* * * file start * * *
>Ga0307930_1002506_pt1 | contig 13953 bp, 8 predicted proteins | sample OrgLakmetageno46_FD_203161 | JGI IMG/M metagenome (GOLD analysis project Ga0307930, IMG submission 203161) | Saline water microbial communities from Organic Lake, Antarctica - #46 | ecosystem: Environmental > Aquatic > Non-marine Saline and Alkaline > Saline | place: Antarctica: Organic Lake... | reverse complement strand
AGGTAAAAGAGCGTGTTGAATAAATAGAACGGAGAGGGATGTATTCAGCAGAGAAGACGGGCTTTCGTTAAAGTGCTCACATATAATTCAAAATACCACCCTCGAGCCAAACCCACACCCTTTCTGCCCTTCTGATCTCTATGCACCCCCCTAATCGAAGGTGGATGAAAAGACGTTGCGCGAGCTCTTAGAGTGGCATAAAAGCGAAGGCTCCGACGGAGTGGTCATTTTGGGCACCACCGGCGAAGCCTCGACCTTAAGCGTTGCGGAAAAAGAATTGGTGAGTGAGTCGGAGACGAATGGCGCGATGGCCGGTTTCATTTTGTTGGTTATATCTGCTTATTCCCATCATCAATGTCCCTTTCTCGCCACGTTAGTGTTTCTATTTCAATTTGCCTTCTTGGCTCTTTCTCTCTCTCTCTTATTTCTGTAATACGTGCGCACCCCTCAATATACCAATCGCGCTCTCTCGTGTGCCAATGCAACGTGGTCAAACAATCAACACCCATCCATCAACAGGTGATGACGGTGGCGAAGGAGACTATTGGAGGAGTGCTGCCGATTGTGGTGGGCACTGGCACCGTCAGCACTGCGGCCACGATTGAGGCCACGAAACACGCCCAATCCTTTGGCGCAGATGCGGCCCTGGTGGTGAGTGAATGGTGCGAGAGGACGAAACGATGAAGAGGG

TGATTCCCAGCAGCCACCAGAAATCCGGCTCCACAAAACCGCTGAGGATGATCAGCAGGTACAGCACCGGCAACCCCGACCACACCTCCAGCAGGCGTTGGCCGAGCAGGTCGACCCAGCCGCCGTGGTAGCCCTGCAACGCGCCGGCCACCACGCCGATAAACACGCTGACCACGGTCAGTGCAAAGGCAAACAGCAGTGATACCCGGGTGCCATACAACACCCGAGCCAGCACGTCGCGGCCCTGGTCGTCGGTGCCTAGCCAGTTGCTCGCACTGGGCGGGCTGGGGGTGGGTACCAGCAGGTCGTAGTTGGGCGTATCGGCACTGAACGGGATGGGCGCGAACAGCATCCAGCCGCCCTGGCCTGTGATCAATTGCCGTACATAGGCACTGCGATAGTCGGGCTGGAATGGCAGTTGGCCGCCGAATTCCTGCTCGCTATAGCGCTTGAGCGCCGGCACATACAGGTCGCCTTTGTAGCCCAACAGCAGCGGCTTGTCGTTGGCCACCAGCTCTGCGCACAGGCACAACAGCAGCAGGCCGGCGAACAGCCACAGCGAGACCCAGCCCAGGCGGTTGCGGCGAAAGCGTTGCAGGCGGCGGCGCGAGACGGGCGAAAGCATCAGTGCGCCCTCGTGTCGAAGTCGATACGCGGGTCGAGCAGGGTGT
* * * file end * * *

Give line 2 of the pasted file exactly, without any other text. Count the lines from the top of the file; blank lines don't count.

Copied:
AGGTAAAAGAGCGTGTTGAATAAATAGAACGGAGAGGGATGTATTCAGCAGAGAAGACGGGCTTTCGTTAAAGTGCTCACATATAATTCAAAATACCACCCTCGAGCCAAACCCACACCCTTTCTGCCCTTCTGATCTCTATGCACCCCCCTAATCGAAGGTGGATGAAAAGACGTTGCGCGAGCTCTTAGAGTGGCATAAAAGCGAAGGCTCCGACGGAGTGGTCATTTTGGGCACCACCGGCGAAGCCTCGACCTTAAGCGTTGCGGAAAAAGAATTGGTGAGTGAGTCGGAGACGAATGGCGCGATGGCCGGTTTCATTTTGTTGGTTATATCTGCTTATTCCCATCATCAATGTCCCTTTCTCGCCACGTTAGTGTTTCTATTTCAATTTGCCTTCTTGGCTCTTTCTCTCTCTCTCTTATTTCTGTAATACGTGCGCACCCCTCAATATACCAATCGCGCTCTCTCGTGTGCCAATGCAACGTGGTCAAACAATCAACACCCATCCATCAACAGGTGATGACGGTGGCGAAGGAGACTATTGGAGGAGTGCTGCCGATTGTGGTGGGCACTGGCACCGTCAGCACTGCGGCCACGATTGAGGCCACGAAACACGCCCAATCCTTTGGCGCAGATGCGGCCCTGGTGGTGAGTGAATGGTGCGAGAGGACGAAACGATGAAGAGGG